With training camp and preseason underway, the New England Patriots are fully “on to 2021.”
The team currently has 87 players under contract, but only 53 of them will be able to survive roster cutdowns in August and September and ultimately make the active team. Over the course of spring and summer, just like we have in years past, we are taking a look at the players fighting for those spots to find out who has the best chances of helping the Patriots bounce back from what was a disappointing 7-9 season last year.
Today, the series continues with tight end Devin Asiasi.
Name: Devin Asiasi
Position: Tight end
Jersey number: 86
Opening day age: 24
Size: 6-foot-3, 260 pounds
Contract status: Under contract through 2023 (2024 UFA)
What is his experience? A four-star recruit out of high school who played on both offense and defense, Asiasi was the number three tight end in the country when he enrolled at the University of Michigan in 2016. His tenure with the Wolverines lasted all but one year, though: Asiasi did appear in all 13 games as a true freshman — catching two passes for 18 yards and one touchdown — but he decided to transfer back to his home state and join UCLA. The move forced him to sit out the 2017 season under the NCAA’s transfer rules.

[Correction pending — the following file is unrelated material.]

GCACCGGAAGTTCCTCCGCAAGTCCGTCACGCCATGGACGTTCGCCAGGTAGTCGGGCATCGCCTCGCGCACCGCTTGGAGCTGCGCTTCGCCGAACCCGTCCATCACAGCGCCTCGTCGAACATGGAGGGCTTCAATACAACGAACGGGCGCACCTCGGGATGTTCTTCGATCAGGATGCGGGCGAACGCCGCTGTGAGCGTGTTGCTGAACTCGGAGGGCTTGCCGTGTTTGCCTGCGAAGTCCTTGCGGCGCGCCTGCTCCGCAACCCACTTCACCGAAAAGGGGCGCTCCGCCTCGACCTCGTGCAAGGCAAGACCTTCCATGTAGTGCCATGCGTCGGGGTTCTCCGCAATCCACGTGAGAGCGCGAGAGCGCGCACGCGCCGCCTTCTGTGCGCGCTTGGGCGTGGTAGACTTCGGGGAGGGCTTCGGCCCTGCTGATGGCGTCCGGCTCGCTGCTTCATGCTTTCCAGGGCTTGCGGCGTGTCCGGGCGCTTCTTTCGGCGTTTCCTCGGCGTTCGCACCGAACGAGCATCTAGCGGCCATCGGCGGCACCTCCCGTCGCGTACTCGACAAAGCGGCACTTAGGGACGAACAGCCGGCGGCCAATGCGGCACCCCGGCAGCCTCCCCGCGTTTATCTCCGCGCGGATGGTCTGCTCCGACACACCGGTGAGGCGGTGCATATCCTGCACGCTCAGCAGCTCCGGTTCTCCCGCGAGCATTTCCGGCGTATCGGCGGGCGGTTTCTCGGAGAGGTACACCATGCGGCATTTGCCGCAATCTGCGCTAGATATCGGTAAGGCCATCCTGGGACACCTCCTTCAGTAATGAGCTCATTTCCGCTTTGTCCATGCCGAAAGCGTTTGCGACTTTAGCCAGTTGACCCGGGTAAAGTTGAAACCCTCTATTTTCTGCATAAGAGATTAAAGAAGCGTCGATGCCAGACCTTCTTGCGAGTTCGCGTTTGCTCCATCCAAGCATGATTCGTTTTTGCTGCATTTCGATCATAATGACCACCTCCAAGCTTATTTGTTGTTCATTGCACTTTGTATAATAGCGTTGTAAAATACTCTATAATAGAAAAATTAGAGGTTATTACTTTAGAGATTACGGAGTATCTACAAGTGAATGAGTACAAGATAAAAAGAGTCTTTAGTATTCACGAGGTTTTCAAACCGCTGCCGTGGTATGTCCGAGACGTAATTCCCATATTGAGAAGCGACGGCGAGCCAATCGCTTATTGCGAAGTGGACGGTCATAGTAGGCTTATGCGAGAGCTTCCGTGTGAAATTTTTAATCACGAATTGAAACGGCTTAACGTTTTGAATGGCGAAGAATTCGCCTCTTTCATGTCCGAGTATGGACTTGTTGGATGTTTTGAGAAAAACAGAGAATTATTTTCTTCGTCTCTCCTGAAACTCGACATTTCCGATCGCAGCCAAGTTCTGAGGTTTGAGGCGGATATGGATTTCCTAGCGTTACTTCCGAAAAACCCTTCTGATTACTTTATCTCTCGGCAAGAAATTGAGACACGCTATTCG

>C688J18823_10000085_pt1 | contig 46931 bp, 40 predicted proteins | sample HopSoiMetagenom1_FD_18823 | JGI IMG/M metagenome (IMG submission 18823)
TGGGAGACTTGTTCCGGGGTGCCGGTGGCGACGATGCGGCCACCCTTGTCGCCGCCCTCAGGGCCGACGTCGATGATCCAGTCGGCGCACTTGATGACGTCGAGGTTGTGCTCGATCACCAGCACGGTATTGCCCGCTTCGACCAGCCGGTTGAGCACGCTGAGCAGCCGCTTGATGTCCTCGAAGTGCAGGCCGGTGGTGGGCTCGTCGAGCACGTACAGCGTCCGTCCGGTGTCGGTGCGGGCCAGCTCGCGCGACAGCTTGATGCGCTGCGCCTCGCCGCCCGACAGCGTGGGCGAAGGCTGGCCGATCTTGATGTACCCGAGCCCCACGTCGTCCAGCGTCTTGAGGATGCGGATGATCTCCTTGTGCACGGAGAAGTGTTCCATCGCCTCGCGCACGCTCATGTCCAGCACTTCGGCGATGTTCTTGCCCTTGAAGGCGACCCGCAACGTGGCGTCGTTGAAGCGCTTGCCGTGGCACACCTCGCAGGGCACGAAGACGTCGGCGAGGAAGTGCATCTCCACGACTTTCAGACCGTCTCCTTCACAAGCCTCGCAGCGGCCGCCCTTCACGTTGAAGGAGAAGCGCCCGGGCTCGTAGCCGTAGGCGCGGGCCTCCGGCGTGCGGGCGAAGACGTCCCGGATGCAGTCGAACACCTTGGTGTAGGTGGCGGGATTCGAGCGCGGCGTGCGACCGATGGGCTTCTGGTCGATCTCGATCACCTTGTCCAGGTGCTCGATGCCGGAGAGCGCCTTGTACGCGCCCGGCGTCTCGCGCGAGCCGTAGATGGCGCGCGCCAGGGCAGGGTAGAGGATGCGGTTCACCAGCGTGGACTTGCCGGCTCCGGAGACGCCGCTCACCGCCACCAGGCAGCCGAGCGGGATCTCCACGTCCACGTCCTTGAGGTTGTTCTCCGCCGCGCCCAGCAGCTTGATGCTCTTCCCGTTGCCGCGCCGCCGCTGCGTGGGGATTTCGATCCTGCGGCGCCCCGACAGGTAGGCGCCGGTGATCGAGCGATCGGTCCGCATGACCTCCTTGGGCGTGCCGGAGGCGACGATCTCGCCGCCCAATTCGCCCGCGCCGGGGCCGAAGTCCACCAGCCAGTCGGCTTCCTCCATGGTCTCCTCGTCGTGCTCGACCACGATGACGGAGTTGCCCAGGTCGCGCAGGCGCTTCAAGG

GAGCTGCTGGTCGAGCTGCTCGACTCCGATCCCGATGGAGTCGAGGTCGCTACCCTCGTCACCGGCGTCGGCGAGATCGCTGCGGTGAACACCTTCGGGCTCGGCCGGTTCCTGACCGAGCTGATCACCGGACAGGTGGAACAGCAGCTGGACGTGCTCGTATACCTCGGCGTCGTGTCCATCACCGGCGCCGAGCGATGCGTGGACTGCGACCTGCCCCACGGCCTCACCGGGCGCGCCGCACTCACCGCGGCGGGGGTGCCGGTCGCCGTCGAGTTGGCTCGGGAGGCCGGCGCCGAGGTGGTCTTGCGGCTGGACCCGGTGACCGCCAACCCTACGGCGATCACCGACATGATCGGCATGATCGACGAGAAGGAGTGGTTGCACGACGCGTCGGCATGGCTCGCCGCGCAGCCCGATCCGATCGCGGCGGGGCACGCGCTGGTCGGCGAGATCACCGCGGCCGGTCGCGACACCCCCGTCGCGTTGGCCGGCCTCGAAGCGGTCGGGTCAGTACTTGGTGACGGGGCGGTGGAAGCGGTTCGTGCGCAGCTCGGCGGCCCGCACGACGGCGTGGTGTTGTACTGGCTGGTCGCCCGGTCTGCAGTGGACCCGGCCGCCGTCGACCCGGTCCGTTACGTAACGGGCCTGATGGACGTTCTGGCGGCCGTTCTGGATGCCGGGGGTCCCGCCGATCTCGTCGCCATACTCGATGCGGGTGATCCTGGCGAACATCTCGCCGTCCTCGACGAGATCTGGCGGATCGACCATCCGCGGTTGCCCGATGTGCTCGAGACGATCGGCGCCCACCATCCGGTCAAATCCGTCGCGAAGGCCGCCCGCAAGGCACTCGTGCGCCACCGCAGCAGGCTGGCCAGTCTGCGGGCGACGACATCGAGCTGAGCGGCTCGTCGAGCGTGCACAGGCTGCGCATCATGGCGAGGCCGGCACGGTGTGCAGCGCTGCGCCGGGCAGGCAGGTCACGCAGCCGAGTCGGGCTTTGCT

In his first year with the Bruins, Asiasi played a backup role (he also was forced to sit out three games due to a team suspension) before earning the starting tight end position in 2019. All in all, he registered 50 catches for 771 yards and five touchdowns in two seasons at UCLA before deciding to forgo his senior season and enter the NFL Draft. Asiasi eventually heard his name called when the Patriots selected him in the third round, but he saw limited action in his first year as a professional.
What did his 2020 season look like? The Patriots traded up on the second day of the draft to bring Asiasi on board, sending third-, fourth-, and fifth-round selections to the Las Vegas Raiders in return for a fifth-rounder and the third-round pick at No. 91 overall that eventually was used to acquire the tight end. While he was coming off the best season of his collegiate career and joined a team devoid of quality tight end talent, Asiasi’s first season with the organization was a challenging one almost from start to finish.
Not only did a lack of traditional offseason workouts and preseason due to the league’s Coronavirus rules limit his exposure to the system and his offensive teammates, he also had to spend five weeks on injured reserve midway through the regular season. Together with two additional game-day inactivities, Asiasi appeared in only nine games during his first year as a pro: seeing rotational action behind starting tight end Ryan Izzo and not emerging until late in the year, he was on the field for 213 of 1,011 offensive snaps (21.1%).
Primarily an in-line tight end, Asiasi saw most of his action as a blocker in the Patriots’ run-first offense. He was used to either run-block or pass-protect on a combined 127 of his snaps, for a rate of 59.6 percent. But even when the team asked him to go on routes, he hardly ever saw the football come his way: he was not targeted until New England’s Week 14 matchup versus the Los Angeles Rams, and did not catch his first pass until the regular season finale against the New York Jets.